While I do like Eva a lot as a character, I'm really not invested in anyone else. Even with Eva, I probably wouldn't be too sad if she died. She's most interesting and I admire her idealism and determination, but even she isn't precisely real to me. I've spent three books with these characters and I still don't know who some of the significant secondary characters are. Everything's always focused on what's happening, and there's little evidence of personality outside of the hybrid cause.
The Final Verdict:
I recommend The Hybrid Chronicles to readers who don't mind a slow pace and love high concept reads. Personally, I'm excited to see what Kat Zhang will do next, and I hope that there will be a bit more emphasis on characterization.
From the beginning, this dystopian series has stood out to me as one centered on character rather than action (not that there isn't plenty of action and exciting scenes!). Yes, Eva and Addie are fighting against widespread mistreatment, propaganda, and discrimination. But more importantly, they're fighting against their own demons and struggling to figure out what it means to be hybrid.
Eva grows so much over the course of the series. From the first moment she takes control of her and Addie's body, Eva begins to stand up for herself. Sometimes she makes mistakes, but she grows into her own voice and is finally being heard. Addie has to get used to sharing control of their body and not forgetting to let her own opinions and ideas be heard too. It's all about the balance and while I know they will still argue and make up, I also know that their bond as sisters will only grow stronger.
Perhaps the most disturbing aspect of the novel is the glimpse into one of the hybrid institutions. The children there are so poorly treated that every scene inside the institution is heartbreaking. Addie and Eva finally understand what they're up against and who they're fighting for.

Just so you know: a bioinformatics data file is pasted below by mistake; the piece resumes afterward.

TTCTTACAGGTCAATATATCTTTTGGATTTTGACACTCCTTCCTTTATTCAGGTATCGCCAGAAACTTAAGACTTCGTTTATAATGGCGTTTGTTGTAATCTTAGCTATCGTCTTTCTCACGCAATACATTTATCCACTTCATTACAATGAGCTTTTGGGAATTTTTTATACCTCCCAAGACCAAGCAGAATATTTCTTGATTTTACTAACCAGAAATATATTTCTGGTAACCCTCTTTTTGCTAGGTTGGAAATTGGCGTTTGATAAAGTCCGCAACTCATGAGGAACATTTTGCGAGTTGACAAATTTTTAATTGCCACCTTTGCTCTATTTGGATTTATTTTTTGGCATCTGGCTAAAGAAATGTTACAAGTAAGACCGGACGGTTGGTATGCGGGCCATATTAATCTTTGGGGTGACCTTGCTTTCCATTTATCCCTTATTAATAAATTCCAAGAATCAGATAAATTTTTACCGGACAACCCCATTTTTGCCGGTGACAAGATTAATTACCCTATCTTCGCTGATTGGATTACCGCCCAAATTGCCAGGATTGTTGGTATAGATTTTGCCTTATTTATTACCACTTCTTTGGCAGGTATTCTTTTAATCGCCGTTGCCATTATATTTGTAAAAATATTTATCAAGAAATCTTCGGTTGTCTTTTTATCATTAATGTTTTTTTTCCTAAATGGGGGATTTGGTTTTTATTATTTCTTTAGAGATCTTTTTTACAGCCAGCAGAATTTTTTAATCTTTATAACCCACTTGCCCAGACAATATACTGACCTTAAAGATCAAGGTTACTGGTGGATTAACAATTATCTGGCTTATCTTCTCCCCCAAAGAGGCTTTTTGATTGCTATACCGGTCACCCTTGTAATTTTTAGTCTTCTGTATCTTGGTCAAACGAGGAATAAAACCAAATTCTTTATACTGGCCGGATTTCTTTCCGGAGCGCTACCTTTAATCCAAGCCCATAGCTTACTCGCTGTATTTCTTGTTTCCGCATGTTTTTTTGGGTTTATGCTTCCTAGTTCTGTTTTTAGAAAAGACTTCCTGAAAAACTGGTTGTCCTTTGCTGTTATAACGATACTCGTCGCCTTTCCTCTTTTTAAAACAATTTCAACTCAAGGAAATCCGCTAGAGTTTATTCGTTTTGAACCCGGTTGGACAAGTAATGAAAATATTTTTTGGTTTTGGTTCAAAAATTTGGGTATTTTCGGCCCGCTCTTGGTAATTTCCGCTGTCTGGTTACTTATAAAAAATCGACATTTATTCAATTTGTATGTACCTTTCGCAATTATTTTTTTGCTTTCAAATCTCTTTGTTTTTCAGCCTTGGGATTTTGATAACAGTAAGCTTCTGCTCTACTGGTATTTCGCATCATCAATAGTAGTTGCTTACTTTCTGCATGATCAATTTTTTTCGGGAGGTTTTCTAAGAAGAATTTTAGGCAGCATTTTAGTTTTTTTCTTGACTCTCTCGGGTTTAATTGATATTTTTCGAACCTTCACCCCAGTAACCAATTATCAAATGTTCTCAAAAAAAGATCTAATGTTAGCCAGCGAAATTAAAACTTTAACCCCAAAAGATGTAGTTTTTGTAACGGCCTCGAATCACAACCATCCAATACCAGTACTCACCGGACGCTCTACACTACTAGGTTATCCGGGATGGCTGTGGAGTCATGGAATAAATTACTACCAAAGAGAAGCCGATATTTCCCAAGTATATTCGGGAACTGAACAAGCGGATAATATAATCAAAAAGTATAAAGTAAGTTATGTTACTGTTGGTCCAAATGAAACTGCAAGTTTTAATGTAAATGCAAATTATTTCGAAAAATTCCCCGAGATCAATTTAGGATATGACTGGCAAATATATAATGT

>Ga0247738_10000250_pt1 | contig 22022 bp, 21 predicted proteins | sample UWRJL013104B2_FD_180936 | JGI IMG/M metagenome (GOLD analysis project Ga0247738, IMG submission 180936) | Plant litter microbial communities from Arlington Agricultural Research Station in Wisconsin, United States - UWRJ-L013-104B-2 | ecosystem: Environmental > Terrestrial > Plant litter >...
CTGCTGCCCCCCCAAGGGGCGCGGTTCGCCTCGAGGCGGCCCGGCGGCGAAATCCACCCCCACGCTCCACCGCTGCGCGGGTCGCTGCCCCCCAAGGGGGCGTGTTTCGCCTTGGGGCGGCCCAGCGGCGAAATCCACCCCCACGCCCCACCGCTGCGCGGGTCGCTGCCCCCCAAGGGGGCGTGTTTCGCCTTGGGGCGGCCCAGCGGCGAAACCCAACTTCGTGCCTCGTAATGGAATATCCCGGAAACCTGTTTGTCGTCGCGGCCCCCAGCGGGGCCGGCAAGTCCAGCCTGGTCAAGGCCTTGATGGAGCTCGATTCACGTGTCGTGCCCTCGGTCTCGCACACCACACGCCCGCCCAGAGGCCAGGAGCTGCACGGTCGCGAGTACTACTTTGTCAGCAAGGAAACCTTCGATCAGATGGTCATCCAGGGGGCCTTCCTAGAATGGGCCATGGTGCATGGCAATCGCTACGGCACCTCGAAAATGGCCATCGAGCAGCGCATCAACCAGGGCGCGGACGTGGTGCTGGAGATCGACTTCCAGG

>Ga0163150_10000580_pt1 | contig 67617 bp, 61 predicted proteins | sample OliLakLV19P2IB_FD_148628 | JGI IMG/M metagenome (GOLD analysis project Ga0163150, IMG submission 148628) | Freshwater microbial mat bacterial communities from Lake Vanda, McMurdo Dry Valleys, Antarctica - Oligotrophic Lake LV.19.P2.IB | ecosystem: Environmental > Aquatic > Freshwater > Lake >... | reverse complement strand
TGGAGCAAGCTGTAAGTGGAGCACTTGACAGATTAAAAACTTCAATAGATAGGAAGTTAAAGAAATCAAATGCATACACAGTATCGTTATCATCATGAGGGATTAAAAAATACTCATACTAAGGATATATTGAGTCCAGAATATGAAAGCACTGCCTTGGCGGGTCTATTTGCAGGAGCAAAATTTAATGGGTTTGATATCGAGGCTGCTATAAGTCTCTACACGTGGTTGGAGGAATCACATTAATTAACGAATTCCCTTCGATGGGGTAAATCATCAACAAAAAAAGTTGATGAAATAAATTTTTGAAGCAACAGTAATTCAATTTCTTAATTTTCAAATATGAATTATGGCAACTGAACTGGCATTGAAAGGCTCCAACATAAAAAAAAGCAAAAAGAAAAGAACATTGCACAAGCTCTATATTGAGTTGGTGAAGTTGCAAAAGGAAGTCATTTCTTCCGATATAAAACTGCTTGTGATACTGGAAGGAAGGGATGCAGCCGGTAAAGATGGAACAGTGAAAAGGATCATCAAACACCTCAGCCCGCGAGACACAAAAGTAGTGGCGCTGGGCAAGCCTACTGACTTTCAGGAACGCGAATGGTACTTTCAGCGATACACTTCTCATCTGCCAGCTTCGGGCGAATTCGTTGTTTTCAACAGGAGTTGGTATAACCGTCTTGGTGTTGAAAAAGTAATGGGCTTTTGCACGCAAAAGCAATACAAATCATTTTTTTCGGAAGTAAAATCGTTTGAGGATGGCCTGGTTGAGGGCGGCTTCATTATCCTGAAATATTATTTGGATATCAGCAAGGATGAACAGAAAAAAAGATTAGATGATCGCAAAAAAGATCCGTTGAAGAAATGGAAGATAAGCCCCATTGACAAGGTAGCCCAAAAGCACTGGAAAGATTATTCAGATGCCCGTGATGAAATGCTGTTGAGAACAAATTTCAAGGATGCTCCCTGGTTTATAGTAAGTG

What Left Me Wanting More:
The ending wrapped up a bit too neatly for me to feel that it was realistic to the world in which the story takes place. There's obviously still a lot of work to be done, but it felt a bit unrealistic how certain things wrapped up (I don't want to get too spoiler-y!).
The Final Verdict:
ECHOES OF US is a fitting conclusion to a beautifully written series about standing up for what you believe in and learning how to find your voice.
Going in I really didn't remember a whole lot of this one. With the hybrids there were double the characters to remember and besides Addie and Eva I didn't remember the other ones really. Besides Jackson and Ryan I remember the romance with them. But I quickly got back into the action and started to pick up pieces of what I'd forgotten.
Its pretty apparent the sister bond with Addie and Eva. Even though they've learned to give each other their own time they also had to learn in the last one the power of them working together. That continues to be a theme in this one as they're sent on a mission to record the environment in the facilities. I was nervous for them going back in but I knew that they were brave and that they would do anything to expose what was going on inside.
I enjoyed the end of the series, it came.to an ending that I didn't think would be possible.
There were many surprises and twists that I never saw coming. Losses and victories that made the story believable and and.ending of hope for the hybrids and the possibility of peace and balance for Addie and Eva.
Bottom Line: Good series ending, I was satisfied with the character development and plot resolution.